The Full Day Canadian Tour

canadian tour


St Aubain Sur Mer/Tallieville. St Abain is the most easterly landing area for the Canadians on D-Day. This was to be assaulted by the North Shore, New Brunswick Regiment, which was certainly going to receive a heavy baptism of fire. See a battle scared German bunker and hear about the incredible layout of German defences and the incredible assault plan that was meant to overcome them. Then hear about the incredible bravery of men, who fought through fog and chaos of war, broke out into open countryside only to hit the German defences of Tallieville.

Berniers Sur Mer. The Queens own Rifles of Canada landing at Berniers Sur Mer were to achieve fame on D-Day by breaking through the German coastal defences and reaching their D-Day objectives. What was the cost and how did they do it? Hear stories of the individuals that fought and died there. Visit Canada House and the train station that features in many D-Day photos. Visit Major General Kellers D-Day headquarters.

Courselles/Graye Sur Mer. The assault on the town of Courselles was be carried outby the Battalions of the Regina Rifles and The Winnipeg Rifles. Nowhere in the Canadian beach landing frontage were the defences stronger than here and very little went to plan. Listen to the mens stories and understand how they overcame such adversity with hand to hand fighting. Visit German bunkers and an original AVRE (Hobarts Funny Tank).

At a small extra cost visit the highly acclaimed Juno Centre.

Lunch. Lunch is normally stopping for a sandwich or other quick snack (not included in the price of the tour) and the group will relax for about half an hour.

Beny Sur Mer, Canadian Cemetery. A place of beauty and the final resting place of 2043 Canadian servicemen who were killed during the Normandy fighting. As well as hearing about some of the men buried in the cemetery you will be given time on your own to wander through the graves and remember the fallen.

Anisy/Villons Les Buissons/Hells Corner. Passing through where the Queens own Rifles of Canada have dug in after achieving their D-Day objective, are the North Nova Scotia Highlanders, supported by the Sherbrook Fusiliers, attempting to seize the main Canadian D-Day objective of Carpiquet Airport. We will follow their route inland, stopping at various points to look at the monuments and understand the flow of their advance.

Bloody Buron. This small village was the scene of bitter fighting. Visit the monuments, hear about the battle and visit a lone grave to a soldier of the Highland Light Infantry.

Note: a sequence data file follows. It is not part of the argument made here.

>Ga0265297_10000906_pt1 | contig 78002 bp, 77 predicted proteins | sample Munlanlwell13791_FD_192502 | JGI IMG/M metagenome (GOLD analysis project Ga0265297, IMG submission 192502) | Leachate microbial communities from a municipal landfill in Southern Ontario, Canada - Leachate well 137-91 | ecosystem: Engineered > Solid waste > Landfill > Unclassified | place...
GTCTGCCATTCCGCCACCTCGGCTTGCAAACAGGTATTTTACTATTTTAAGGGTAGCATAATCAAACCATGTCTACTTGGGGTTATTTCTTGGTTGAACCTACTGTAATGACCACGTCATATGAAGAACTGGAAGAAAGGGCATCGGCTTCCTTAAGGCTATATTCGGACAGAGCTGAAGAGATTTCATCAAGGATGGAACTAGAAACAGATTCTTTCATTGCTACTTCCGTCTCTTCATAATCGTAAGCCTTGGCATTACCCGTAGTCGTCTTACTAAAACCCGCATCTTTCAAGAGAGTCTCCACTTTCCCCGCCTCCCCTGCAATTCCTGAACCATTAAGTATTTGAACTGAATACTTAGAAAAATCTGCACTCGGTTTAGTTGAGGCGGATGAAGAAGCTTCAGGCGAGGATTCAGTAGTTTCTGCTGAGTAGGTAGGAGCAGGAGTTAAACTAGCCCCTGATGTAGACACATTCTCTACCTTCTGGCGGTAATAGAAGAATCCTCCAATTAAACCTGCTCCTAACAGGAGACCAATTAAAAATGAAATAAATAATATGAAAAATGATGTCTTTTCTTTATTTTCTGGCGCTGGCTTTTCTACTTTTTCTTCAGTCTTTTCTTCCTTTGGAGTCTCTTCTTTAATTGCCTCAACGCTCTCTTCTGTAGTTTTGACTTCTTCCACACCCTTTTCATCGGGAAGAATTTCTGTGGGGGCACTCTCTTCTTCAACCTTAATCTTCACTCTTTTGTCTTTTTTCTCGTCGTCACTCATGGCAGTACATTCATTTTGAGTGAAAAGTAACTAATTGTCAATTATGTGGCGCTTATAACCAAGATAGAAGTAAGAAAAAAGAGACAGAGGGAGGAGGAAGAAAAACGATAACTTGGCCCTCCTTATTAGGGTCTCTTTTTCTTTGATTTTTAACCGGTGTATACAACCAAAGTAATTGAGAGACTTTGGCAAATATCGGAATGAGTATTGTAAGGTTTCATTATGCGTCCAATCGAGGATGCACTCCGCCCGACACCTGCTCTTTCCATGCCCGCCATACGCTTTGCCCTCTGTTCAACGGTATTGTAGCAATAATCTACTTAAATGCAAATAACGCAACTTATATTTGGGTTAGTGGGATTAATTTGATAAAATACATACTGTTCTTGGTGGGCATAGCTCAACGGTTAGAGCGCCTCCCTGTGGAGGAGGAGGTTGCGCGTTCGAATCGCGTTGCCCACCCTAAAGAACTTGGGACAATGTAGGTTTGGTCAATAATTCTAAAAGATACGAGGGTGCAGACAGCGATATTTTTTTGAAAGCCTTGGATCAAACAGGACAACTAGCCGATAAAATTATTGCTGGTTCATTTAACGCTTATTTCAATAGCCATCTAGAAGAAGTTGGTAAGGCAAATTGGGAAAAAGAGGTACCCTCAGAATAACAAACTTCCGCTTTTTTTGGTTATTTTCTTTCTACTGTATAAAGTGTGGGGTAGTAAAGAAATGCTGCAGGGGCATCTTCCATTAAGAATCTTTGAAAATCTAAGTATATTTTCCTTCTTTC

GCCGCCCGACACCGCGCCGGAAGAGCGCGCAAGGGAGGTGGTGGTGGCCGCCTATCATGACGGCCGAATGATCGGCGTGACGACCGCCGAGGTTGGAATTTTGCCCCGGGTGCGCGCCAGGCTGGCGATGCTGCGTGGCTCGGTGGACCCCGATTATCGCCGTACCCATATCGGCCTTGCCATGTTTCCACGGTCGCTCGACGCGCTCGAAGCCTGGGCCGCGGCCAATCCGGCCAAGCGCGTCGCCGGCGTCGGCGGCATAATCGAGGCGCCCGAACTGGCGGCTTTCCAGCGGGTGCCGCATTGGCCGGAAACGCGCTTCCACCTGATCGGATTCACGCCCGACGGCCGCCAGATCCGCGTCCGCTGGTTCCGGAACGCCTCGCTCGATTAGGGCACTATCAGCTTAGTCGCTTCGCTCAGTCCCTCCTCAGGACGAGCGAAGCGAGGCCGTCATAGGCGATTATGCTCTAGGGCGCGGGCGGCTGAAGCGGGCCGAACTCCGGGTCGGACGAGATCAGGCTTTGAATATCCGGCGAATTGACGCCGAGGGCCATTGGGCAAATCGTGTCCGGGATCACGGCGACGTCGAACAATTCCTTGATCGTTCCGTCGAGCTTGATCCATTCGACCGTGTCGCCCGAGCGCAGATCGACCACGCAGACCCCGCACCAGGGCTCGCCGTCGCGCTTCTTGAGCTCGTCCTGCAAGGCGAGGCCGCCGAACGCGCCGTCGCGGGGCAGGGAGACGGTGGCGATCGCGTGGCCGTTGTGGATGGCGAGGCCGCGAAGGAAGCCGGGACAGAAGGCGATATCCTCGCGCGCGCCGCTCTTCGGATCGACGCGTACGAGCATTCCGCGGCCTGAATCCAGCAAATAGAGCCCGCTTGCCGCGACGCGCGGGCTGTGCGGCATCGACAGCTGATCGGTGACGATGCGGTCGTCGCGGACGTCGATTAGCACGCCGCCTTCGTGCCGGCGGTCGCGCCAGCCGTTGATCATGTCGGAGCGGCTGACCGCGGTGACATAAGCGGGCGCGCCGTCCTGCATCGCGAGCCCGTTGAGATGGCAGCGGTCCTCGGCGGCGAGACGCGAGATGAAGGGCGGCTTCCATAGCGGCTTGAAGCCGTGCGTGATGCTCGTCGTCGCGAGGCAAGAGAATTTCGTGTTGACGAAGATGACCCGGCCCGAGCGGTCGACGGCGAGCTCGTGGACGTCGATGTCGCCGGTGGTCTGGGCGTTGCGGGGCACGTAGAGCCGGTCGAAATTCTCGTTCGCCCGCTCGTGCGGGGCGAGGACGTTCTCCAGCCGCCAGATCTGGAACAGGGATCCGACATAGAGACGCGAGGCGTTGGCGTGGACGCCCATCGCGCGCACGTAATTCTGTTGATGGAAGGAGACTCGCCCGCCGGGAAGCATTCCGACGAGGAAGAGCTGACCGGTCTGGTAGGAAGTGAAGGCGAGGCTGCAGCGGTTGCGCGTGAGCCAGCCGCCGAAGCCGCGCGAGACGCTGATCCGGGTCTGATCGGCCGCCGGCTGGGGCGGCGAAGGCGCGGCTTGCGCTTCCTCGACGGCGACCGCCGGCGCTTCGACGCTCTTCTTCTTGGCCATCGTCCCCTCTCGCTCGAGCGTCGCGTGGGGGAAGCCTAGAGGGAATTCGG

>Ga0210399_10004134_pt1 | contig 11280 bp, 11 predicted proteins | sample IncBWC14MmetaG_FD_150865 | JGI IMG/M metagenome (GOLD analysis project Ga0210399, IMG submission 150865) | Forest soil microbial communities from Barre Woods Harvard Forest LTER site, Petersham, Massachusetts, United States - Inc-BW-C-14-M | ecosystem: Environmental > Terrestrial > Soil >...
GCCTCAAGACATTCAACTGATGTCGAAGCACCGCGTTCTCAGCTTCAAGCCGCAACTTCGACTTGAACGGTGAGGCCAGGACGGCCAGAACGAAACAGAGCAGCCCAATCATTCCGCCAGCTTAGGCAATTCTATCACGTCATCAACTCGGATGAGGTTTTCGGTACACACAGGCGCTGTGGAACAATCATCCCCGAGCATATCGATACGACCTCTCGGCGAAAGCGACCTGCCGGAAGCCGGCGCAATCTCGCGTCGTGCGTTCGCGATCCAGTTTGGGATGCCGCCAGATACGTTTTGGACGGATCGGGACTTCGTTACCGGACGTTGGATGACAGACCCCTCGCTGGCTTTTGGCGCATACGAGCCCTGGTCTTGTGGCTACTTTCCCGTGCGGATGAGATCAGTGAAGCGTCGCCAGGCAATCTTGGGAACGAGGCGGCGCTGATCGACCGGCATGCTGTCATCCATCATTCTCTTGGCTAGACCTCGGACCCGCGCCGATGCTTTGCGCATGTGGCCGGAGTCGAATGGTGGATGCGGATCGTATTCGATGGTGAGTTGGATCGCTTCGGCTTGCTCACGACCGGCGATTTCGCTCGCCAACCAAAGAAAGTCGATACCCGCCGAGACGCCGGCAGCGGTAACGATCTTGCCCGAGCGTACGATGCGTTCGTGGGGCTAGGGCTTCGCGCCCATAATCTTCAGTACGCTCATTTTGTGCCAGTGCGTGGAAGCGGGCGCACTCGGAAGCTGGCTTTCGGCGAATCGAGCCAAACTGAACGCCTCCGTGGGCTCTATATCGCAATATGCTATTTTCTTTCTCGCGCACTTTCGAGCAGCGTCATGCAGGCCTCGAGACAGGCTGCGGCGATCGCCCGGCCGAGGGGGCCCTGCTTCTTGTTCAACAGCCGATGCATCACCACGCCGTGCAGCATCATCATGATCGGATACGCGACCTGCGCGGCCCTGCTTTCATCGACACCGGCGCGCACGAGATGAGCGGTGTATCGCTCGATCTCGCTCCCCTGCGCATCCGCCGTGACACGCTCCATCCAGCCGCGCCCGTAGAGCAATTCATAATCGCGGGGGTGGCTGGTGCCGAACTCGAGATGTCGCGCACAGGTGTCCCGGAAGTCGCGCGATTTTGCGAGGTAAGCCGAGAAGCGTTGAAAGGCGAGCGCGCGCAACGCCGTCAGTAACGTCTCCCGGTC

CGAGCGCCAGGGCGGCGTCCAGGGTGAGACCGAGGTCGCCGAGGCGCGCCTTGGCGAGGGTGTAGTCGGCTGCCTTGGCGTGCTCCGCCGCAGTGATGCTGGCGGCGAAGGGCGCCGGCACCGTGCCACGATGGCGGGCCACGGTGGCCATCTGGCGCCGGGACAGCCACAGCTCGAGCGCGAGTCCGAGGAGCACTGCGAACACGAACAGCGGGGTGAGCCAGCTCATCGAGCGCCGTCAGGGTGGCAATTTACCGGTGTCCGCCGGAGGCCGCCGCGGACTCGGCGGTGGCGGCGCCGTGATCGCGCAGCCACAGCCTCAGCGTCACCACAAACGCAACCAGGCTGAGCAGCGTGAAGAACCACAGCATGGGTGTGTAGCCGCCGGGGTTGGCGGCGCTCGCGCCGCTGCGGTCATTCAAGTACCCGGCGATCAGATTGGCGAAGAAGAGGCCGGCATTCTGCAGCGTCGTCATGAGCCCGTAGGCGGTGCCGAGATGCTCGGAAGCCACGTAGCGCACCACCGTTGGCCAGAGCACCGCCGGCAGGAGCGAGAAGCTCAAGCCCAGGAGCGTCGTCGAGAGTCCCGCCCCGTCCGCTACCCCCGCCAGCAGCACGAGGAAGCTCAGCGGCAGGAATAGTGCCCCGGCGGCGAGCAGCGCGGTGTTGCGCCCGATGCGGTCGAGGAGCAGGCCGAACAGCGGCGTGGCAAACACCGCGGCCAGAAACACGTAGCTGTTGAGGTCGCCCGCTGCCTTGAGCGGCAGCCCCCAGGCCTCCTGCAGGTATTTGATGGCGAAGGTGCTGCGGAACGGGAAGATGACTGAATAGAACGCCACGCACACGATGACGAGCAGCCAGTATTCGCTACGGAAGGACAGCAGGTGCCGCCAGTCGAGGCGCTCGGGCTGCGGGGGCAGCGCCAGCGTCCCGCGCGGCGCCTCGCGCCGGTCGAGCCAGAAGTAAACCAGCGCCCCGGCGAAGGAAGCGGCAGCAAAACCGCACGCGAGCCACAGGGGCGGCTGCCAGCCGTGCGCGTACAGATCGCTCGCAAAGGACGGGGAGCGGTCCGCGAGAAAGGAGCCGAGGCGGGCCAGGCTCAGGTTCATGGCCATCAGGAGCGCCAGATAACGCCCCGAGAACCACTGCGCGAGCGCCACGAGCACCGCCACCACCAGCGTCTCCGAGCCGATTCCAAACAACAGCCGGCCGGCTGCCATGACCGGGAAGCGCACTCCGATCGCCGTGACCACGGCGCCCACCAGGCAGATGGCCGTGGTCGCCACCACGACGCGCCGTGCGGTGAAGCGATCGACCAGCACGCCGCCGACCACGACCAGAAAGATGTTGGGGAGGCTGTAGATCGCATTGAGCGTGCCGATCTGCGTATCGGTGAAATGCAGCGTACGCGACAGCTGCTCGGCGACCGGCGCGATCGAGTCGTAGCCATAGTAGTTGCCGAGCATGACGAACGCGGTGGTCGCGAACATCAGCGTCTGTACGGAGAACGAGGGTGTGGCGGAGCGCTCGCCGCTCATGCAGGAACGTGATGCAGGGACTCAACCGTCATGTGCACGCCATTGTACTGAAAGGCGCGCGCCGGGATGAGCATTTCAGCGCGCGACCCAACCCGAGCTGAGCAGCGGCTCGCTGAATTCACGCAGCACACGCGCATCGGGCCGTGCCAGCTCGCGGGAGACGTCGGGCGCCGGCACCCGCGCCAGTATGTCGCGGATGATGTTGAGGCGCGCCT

Authie. Just another small village but whose name is synonymous with Canadian historians and soldiers alike, to the cruelty of the 12th SS Hitler Jugand Division (Hitler Youth). The scene of desperate fighting on the 7th of June with little compassion. Visit the monument and the village church and see the scars of war on the buildings.

Abbey d’Ardenne. This beautiful Abbey in June 1944 was the Headquarters of the 12th SS Hitler Youth Division. It will always be remembered as the place of execution for young Canadian soldiers who had committed the crime of fighting tenaciously and then surrendering. Visit the Abbey itself and the garden of remembrance. A very moving and sometimes emotional stop.

Rots/Brettville/Norrey. The 12th SS Hitler Youth Division was to attempt several armoured attacks onto strategic towns and villages held by the Regina Rifles on the 8th and 9th of June. The fighting was bitter with few prisoners taken on either side. Hear about the men on both sides of the line and we will start to understand that D-Day was only the start of a long campaign.

Le Mesnil Patry. On the 11th June the Canadians were to launch an armoured Brigade attack that they hoped would finally clinch their D-Day objective and open up the city of Caen for the British forces now facing the city. The pressures of war will become evident after listening to planning and execution of the attack that is referred to by the 1st Hussars as “The charge of the Light Brigade”.